Uses of SO2 in Daily Life
Henceforth, let us take a look at the multiple uses sulfur dioxide serves.
- It is widely used in the food industry as a preservative. Moreover, one can use it to preserve products such as dried apricots, dried figs, and dried grapes too.
- It acts as a bleaching agent as well as a disinfectant to remove excess chlorine.
- In cold storage plants, it serves as a refrigerant.
- Additionally, in the laboratory, we can use it as a solvent as well as a reagent.
Effects of SO2
On the Environment
When sulfur dioxide reacts with water and air, it leads to the formation of sulfuric acid. As many of us already know, it is a major component of acid rain. Acid rain can cause the following:
- Acidification of streams, which harms aquatic life
- Corrosion of building materials and paints
There is a less heavy industry in Queensland than in Europe or North America. It is because sulfur dioxide emissions there have a higher potential for generating acid rain.
On Human Life
Sulfur dioxide causes severe irritation to the eyes. Eye exposure to liquid sulphur dioxide can result in serious burns and vision loss. It even leads to severe burns on the skin. Headache, general discomfort, and anxiety are some of the other side effects.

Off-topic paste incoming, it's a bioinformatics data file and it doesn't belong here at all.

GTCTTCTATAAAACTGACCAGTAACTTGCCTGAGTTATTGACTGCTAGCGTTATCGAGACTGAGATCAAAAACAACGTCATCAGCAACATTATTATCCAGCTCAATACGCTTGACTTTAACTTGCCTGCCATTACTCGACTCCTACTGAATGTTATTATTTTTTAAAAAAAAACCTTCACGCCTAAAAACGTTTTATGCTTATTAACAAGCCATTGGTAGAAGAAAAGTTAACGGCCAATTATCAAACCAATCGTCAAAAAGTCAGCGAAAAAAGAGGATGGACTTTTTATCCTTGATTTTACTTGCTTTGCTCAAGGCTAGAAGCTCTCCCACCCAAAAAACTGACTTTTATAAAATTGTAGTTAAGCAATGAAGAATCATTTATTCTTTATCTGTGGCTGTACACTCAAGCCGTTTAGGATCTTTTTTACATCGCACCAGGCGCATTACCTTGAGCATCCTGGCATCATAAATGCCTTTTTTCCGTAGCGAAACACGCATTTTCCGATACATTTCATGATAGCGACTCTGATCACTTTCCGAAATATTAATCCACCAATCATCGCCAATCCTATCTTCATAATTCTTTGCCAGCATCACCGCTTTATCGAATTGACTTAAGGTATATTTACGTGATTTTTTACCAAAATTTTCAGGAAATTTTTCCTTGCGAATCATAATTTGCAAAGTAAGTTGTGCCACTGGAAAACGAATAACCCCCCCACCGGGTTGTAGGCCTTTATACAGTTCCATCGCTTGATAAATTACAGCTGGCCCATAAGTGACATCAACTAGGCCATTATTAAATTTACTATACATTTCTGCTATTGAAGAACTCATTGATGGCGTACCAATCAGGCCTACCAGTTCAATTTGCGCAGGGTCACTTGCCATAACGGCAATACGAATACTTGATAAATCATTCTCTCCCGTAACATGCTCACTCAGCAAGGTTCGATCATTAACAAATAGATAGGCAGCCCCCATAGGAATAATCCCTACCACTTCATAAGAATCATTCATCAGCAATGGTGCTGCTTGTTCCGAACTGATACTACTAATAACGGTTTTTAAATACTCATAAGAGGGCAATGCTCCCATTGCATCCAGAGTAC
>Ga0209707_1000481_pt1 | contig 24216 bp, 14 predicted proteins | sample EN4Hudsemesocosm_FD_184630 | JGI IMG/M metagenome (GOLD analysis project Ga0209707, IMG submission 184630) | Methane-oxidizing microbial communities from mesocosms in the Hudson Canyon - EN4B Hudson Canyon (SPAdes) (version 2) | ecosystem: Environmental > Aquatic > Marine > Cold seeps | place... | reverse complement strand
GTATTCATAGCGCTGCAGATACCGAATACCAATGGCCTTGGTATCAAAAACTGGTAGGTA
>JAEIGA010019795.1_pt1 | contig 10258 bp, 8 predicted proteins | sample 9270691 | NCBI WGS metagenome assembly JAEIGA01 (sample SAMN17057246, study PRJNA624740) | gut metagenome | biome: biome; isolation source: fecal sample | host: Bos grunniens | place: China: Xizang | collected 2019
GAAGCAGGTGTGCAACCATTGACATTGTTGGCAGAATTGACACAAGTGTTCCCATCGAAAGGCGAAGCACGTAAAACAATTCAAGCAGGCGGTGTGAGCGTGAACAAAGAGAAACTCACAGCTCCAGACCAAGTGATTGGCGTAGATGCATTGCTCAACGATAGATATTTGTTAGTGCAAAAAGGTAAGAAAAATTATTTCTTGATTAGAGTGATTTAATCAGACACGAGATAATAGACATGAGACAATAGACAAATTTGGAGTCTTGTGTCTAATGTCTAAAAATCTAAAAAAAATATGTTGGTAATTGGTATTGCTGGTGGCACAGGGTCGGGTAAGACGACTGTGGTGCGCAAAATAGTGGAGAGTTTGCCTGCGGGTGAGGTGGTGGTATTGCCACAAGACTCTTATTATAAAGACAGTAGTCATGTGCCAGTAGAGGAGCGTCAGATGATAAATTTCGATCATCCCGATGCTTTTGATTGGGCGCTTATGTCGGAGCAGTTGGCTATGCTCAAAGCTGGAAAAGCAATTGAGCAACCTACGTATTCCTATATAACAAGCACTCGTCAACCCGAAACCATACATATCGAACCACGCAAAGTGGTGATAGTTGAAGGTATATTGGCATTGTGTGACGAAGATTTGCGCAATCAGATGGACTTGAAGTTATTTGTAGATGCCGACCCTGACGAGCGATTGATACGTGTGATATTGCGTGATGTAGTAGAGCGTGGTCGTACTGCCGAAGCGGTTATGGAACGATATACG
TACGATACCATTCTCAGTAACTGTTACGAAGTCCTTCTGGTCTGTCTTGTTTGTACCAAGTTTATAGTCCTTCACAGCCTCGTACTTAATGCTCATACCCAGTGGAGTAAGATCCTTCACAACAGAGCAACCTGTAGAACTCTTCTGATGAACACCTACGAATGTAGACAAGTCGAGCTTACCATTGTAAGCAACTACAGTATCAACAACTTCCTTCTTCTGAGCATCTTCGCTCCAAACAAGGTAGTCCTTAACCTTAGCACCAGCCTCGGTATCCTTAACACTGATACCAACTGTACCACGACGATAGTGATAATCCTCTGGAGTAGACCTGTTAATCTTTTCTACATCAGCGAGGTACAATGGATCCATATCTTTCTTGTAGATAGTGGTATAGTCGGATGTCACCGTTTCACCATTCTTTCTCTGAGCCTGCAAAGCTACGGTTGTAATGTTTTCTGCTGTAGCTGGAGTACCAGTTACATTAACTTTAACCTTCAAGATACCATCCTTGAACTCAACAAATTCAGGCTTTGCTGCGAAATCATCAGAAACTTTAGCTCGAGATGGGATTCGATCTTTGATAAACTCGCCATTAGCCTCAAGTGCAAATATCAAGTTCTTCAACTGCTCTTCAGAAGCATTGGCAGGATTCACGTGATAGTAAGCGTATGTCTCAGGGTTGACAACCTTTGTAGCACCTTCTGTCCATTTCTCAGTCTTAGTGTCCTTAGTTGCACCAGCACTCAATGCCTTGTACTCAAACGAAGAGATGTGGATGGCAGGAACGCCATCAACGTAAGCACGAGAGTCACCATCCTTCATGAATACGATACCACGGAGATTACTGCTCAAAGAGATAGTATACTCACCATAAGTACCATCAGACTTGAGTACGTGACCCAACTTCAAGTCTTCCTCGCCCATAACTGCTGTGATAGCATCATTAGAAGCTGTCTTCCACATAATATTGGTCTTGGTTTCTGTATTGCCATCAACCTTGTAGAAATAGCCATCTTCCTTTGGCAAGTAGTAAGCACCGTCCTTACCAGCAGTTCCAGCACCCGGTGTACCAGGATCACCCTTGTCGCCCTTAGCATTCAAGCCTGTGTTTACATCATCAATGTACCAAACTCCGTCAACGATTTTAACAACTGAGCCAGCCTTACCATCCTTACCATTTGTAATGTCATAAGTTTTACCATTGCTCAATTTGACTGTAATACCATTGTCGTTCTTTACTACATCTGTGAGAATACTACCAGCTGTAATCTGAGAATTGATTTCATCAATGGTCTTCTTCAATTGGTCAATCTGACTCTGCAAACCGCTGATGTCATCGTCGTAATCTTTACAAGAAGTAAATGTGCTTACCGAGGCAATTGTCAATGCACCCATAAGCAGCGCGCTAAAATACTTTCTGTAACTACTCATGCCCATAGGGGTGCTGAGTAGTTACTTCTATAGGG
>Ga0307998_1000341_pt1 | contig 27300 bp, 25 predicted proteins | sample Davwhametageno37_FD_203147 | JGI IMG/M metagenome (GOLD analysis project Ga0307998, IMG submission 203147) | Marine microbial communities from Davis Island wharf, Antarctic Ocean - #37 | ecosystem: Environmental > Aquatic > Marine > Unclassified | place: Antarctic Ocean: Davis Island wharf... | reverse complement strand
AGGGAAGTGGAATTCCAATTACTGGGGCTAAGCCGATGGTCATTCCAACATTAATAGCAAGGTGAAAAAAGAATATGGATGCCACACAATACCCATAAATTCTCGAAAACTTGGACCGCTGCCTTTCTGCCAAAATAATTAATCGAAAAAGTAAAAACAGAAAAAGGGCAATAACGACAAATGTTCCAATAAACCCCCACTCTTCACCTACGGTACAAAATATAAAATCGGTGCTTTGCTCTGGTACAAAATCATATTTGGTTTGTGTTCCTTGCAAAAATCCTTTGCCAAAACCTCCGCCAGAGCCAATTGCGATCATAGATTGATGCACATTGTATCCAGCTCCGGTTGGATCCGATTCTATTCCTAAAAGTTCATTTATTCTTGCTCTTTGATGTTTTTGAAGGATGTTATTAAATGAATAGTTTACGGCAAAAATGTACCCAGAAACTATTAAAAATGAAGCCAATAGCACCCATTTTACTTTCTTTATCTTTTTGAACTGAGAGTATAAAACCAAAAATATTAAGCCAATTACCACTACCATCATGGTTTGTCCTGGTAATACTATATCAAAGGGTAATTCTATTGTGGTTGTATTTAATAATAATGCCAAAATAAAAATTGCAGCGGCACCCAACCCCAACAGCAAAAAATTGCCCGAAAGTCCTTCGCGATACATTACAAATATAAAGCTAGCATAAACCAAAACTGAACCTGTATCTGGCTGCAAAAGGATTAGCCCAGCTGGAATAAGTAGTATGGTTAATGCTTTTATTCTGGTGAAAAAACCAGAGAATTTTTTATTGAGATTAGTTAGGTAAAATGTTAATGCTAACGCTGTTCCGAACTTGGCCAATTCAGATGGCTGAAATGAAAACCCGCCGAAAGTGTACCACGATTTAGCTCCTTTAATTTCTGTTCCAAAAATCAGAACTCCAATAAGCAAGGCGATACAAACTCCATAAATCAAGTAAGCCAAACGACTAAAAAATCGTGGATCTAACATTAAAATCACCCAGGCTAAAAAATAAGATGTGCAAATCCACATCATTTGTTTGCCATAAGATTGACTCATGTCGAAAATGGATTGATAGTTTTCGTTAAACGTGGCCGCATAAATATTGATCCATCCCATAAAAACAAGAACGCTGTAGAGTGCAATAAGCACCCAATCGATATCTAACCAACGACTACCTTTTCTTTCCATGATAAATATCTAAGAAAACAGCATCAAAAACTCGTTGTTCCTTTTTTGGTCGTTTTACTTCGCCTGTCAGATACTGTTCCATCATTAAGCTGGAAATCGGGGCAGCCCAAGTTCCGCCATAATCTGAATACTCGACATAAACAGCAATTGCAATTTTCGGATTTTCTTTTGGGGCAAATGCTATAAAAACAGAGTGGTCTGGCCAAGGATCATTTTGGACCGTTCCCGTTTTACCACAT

In addition, it has adverse effects on the respiratory system, particularly lung functioning. Sulfur dioxide affects the respiratory tract, which increases the risk of infection. Coughing, mucus secretion, throat irritation, and asthma, and chronic bronchitis are all aggravations by it.
More Facts about SO2
Therefore, in conclusion, let us have a final look at some additional facts about sulfur dioxide.
- Molar mass = 64.066 g mol−1
- Density = 2.6288 kg m−3
- Melting Point = -72°C, -98°F, 201K
- Boiling Point = -10°C, 14°F, 263K
- Water Solubility = 94 g/L
- Vapour Pressure = 237.2 kPa
- Acidity = 1.81
- Basicity = 12.19
- Magnetic susceptibility = -18.2·10−6cm3/mol
- Viscosity = 12.82 μPas
- Dipole moment = 1.62D
- Standard Molar Entropy = 248.223 JK−1mol−1
- Standard Enthalpy of Formation = -296.81 kJmol−1
- Coordination geometry – Dihedral